AB - Background: Gender-affirming vaginoplasty aims to create the external female genitalia (vulva) as well as the internal vaginal canal; however, not all patients desire nor can safely undergo vaginal canal creation. Aim: Our objective is to describe the factors influencing patient choice or surgeon recommendation of vulvoplasty and to assess the patient's satisfaction with this choice. Methods: Gender-affirming genital surgery consults were reviewed from March 2015 until December 2017, and patients scheduled for or who had completed vulvoplasty were interviewed by telephone. Outcomes: We report demographic data and the reasons for choosing vulvoplasty as gender-affirming surgery for patients who either completed or were scheduled for surgery, in addition to patient reports of satisfaction with choice of surgery, satisfaction with the surgery itself, and sexual activity after surgery. Results: In total, 486 patients were seen in consultation for trans-feminine gender-affirming genital surgery: 396 requested vaginoplasty and 39 patients requested vulvoplasty. 30 Patients either completed or are scheduled for vulvoplasty. Vulvoplasty patients were older and had higher body mass index than those seeking vaginoplasty. The majority (63%) of the patients seeking vulvoplasty chose this surgery despite no contra-indications to vaginoplasty. The remaining patients had risk factors leading the surgeon to recommend vulvoplasty. Of those who completed surgery, 93% were satisfied with the surgery and their decision for vulvoplasty. Clinical Translation: Vulvoplasty creates the external appearance of female genitalia without creation of a neovaginal canal; it is associated with high satisfaction and low decision regret. Conclusions: This is the first study of factors impacting a patient's choice of or a surgeon's recommendation for vulvoplasty over vaginoplasty as gender-affirming genital surgery; it also is the first reported series of patients undergoing vulvoplasty only. Limitations of this study include its retrospective nature, non-validated questions, short-term follow-up, and selection bias in how we offer vulvoplasty. Vulvoplasty is a form of gender-affirming feminizing surgery that does not involve creation of a neovagina, and it is associated with high satisfaction and low decision regret. Jiang D, Witten J, Berli J, et al. Does Depth Matter? Factors Affecting Choice of Vulvoplasty Over Vaginoplasty as Gender-Affirming Genital Surgery for Transgender Women. J Sex Med 2018;XX:XXX–XXX.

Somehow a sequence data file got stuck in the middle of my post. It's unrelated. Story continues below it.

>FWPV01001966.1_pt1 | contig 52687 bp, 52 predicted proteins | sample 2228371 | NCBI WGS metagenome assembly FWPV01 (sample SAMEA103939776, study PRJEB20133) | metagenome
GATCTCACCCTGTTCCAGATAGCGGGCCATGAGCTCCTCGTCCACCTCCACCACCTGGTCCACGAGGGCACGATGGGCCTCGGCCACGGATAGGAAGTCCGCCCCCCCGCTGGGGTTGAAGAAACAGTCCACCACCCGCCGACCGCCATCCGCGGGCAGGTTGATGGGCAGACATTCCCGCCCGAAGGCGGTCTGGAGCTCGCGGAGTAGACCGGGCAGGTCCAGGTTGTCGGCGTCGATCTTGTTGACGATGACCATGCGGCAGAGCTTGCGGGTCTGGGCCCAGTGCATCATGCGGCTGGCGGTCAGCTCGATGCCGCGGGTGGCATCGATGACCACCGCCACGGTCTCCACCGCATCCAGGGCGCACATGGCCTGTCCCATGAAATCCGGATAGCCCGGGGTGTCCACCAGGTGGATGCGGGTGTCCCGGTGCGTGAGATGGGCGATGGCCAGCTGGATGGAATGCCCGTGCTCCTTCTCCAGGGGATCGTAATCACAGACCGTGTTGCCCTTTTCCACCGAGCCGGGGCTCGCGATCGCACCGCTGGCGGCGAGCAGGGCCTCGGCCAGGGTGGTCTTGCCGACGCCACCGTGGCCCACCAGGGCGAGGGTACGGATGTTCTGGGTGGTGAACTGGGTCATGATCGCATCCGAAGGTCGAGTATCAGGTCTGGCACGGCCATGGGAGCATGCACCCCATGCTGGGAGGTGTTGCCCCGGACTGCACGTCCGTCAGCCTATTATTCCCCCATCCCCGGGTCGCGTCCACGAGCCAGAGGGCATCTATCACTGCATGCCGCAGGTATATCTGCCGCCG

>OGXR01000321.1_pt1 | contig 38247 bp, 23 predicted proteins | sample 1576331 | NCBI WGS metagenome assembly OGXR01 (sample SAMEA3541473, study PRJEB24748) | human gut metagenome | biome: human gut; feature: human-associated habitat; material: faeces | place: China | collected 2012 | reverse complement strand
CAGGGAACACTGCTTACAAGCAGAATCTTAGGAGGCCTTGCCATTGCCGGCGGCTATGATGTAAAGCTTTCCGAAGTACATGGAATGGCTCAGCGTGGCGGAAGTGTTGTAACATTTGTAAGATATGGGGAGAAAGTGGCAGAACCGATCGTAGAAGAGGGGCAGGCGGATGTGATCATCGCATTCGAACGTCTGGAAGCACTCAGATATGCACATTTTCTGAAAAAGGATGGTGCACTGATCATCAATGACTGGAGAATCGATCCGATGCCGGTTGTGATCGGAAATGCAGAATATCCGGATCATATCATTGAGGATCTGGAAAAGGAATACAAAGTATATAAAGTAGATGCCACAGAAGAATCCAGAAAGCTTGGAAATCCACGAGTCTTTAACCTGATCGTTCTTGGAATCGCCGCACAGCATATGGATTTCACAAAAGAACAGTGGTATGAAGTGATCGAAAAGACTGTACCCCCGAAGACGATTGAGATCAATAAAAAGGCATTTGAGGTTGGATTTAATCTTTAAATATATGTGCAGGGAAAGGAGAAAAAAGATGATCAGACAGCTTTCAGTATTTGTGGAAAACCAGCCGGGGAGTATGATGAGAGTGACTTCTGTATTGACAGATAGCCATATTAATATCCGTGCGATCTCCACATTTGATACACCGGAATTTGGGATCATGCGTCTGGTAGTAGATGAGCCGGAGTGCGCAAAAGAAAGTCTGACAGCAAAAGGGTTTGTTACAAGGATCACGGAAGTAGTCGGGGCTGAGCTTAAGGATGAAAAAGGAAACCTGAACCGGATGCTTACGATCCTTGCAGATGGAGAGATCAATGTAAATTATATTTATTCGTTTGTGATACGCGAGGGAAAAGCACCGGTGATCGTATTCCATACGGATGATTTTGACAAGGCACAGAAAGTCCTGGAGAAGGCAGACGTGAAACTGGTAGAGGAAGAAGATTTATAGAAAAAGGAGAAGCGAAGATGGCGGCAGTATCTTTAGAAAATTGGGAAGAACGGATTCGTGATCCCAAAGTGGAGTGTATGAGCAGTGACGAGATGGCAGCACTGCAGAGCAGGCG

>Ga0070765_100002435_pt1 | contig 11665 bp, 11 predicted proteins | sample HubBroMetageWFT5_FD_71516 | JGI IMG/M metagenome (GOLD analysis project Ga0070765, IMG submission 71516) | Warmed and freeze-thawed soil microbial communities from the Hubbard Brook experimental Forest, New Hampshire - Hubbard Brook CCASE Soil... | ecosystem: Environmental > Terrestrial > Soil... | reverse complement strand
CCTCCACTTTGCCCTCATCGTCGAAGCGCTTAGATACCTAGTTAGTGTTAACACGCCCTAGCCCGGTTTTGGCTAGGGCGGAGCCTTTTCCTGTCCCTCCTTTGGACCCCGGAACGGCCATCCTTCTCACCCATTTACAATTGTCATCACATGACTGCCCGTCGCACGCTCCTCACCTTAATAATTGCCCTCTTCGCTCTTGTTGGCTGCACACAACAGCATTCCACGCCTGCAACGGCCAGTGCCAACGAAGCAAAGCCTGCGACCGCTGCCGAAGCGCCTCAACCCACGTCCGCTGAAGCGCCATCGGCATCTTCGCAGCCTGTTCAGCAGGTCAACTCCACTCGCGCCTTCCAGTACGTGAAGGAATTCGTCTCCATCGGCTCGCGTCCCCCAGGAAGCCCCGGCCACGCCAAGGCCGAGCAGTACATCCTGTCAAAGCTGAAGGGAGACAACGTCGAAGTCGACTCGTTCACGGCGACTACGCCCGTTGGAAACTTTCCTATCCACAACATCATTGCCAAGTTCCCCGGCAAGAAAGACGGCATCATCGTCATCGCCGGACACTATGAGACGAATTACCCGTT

KW - Gender Dysphoria

KW - Gender-Affirming Surgery

KW - Non-Binary

KW - Transgender

KW - Vaginoplasty

KW - Vulvoplasty